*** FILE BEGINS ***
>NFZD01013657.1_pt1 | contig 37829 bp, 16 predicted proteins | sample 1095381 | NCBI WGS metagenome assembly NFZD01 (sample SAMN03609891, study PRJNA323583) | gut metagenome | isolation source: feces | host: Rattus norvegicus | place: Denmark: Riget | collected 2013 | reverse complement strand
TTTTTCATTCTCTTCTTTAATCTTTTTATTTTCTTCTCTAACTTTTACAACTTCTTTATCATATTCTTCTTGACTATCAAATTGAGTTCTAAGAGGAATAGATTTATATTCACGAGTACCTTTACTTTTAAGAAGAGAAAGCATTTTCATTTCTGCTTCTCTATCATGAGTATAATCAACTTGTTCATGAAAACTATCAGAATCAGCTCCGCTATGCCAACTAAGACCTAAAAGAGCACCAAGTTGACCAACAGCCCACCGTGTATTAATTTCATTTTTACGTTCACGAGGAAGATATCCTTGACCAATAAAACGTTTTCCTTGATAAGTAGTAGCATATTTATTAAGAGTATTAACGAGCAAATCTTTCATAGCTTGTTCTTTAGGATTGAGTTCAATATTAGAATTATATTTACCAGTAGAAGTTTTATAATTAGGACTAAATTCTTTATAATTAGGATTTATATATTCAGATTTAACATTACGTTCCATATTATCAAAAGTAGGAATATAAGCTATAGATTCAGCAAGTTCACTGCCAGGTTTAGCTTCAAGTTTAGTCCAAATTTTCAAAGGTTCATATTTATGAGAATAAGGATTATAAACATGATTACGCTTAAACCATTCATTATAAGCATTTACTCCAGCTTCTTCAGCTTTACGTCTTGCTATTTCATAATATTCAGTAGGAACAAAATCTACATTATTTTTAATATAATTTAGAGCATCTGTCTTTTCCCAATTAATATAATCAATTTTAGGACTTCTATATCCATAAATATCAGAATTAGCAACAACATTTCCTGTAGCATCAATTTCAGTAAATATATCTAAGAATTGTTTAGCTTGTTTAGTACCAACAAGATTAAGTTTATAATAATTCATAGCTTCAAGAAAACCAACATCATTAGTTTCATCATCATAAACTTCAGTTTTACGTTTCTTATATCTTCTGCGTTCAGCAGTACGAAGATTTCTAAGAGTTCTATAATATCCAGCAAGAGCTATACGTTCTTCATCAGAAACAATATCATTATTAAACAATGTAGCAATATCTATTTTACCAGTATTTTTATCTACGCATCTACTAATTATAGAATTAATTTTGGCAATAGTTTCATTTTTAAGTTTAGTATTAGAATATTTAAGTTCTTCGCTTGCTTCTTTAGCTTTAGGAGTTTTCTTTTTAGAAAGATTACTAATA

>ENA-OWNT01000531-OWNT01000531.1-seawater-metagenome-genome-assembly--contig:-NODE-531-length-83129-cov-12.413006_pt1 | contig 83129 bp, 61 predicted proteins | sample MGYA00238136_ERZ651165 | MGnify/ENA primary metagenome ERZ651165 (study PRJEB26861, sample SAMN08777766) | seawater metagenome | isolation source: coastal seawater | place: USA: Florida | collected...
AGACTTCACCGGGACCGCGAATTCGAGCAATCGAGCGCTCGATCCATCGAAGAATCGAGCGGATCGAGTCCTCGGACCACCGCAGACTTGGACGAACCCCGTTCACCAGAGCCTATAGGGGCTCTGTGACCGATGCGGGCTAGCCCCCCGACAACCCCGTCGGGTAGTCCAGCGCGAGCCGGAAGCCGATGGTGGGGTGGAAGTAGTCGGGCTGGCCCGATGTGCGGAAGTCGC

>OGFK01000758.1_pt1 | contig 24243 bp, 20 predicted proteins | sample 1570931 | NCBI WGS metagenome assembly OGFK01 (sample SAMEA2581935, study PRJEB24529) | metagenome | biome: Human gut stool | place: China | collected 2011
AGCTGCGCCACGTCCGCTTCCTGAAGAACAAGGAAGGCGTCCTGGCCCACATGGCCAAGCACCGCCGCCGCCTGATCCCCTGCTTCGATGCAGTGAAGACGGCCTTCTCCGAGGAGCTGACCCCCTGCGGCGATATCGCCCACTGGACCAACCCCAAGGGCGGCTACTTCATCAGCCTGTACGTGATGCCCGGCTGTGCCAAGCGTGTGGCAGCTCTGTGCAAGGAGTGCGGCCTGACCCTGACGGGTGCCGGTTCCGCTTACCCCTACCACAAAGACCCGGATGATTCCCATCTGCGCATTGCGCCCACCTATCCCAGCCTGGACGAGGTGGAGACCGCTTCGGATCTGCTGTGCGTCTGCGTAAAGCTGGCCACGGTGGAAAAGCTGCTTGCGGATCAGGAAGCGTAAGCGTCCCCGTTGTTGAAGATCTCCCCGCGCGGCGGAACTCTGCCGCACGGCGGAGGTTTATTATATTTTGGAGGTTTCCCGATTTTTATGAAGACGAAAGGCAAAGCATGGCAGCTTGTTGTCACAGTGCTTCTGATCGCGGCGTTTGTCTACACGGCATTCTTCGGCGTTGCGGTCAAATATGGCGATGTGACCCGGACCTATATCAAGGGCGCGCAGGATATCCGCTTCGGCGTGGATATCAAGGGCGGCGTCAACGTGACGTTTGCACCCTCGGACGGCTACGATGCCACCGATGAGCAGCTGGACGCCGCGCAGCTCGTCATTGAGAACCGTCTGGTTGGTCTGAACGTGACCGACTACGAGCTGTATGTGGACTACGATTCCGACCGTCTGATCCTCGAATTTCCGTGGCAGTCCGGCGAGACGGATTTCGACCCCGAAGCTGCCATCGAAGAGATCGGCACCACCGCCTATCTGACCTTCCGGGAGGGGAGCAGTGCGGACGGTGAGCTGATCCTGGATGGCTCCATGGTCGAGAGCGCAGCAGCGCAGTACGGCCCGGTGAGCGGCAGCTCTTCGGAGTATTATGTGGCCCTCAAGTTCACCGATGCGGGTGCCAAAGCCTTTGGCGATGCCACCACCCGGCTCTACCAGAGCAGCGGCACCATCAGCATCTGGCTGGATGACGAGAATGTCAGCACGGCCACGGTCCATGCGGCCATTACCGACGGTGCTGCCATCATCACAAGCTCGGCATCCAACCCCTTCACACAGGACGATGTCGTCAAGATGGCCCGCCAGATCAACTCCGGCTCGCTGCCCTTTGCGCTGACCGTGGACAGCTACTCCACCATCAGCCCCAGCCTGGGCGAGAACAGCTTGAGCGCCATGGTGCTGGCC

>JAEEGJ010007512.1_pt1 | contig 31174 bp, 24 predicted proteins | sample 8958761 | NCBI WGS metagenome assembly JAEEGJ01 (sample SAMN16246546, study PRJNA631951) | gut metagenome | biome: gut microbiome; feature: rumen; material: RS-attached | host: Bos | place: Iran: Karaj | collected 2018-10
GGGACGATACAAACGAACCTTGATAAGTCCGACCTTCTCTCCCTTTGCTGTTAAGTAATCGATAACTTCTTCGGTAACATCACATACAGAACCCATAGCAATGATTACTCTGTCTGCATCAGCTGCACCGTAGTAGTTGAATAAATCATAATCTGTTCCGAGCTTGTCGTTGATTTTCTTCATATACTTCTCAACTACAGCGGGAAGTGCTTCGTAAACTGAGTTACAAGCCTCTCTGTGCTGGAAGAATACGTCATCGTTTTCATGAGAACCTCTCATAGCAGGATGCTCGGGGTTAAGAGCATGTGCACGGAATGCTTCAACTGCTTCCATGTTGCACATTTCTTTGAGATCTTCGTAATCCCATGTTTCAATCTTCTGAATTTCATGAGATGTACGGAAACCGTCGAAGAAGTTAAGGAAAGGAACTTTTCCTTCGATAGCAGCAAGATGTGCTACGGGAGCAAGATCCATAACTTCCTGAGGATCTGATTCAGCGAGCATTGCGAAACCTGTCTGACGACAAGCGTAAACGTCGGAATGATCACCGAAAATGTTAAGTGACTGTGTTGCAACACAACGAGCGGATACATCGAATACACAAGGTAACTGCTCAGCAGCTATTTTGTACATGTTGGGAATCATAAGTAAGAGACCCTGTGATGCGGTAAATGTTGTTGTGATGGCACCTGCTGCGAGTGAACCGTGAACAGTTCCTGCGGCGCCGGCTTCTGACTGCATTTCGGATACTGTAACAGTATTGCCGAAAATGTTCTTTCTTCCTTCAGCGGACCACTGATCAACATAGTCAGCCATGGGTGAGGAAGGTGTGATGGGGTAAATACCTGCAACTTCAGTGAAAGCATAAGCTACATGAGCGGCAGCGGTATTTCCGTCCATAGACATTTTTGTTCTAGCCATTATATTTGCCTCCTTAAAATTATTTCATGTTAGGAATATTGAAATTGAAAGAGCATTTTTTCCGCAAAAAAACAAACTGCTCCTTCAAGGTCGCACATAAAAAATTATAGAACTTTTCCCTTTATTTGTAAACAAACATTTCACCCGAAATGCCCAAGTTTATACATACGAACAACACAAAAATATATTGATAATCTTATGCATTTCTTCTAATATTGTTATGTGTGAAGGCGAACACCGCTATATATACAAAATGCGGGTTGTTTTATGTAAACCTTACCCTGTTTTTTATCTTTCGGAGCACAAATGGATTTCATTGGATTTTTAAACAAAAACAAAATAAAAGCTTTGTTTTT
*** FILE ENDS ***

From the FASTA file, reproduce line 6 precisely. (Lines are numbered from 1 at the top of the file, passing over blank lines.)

AGCTGCGCCACGTCCGCTTCCTGAAGAACAAGGAAGGCGTCCTGGCCCACATGGCCAAGCACCGCCGCCGCCTGATCCCCTGCTTCGATGCAGTGAAGACGGCCTTCTCCGAGGAGCTGACCCCCTGCGGCGATATCGCCCACTGGACCAACCCCAAGGGCGGCTACTTCATCAGCCTGTACGTGATGCCCGGCTGTGCCAAGCGTGTGGCAGCTCTGTGCAAGGAGTGCGGCCTGACCCTGACGGGTGCCGGTTCCGCTTACCCCTACCACAAAGACCCGGATGATTCCCATCTGCGCATTGCGCCCACCTATCCCAGCCTGGACGAGGTGGAGACCGCTTCGGATCTGCTGTGCGTCTGCGTAAAGCTGGCCACGGTGGAAAAGCTGCTTGCGGATCAGGAAGCGTAAGCGTCCCCGTTGTTGAAGATCTCCCCGCGCGGCGGAACTCTGCCGCACGGCGGAGGTTTATTATATTTTGGAGGTTTCCCGATTTTTATGAAGACGAAAGGCAAAGCATGGCAGCTTGTTGTCACAGTGCTTCTGATCGCGGCGTTTGTCTACACGGCATTCTTCGGCGTTGCGGTCAAATATGGCGATGTGACCCGGACCTATATCAAGGGCGCGCAGGATATCCGCTTCGGCGTGGATATCAAGGGCGGCGTCAACGTGACGTTTGCACCCTCGGACGGCTACGATGCCACCGATGAGCAGCTGGACGCCGCGCAGCTCGTCATTGAGAACCGTCTGGTTGGTCTGAACGTGACCGACTACGAGCTGTATGTGGACTACGATTCCGACCGTCTGATCCTCGAATTTCCGTGGCAGTCCGGCGAGACGGATTTCGACCCCGAAGCTGCCATCGAAGAGATCGGCACCACCGCCTATCTGACCTTCCGGGAGGGGAGCAGTGCGGACGGTGAGCTGATCCTGGATGGCTCCATGGTCGAGAGCGCAGCAGCGCAGTACGGCCCGGTGAGCGGCAGCTCTTCGGAGTATTATGTGGCCCTCAAGTTCACCGATGCGGGTGCCAAAGCCTTTGGCGATGCCACCACCCGGCTCTACCAGAGCAGCGGCACCATCAGCATCTGGCTGGATGACGAGAATGTCAGCACGGCCACGGTCCATGCGGCCATTACCGACGGTGCTGCCATCATCACAAGCTCGGCATCCAACCCCTTCACACAGGACGATGTCGTCAAGATGGCCCGCCAGATCAACTCCGGCTCGCTGCCCTTTGCGCTGACCGTGGACAGCTACTCCACCATCAGCCCCAGCCTGGGCGAGAACAGCTTGAGCGCCATGGTGCTGGCC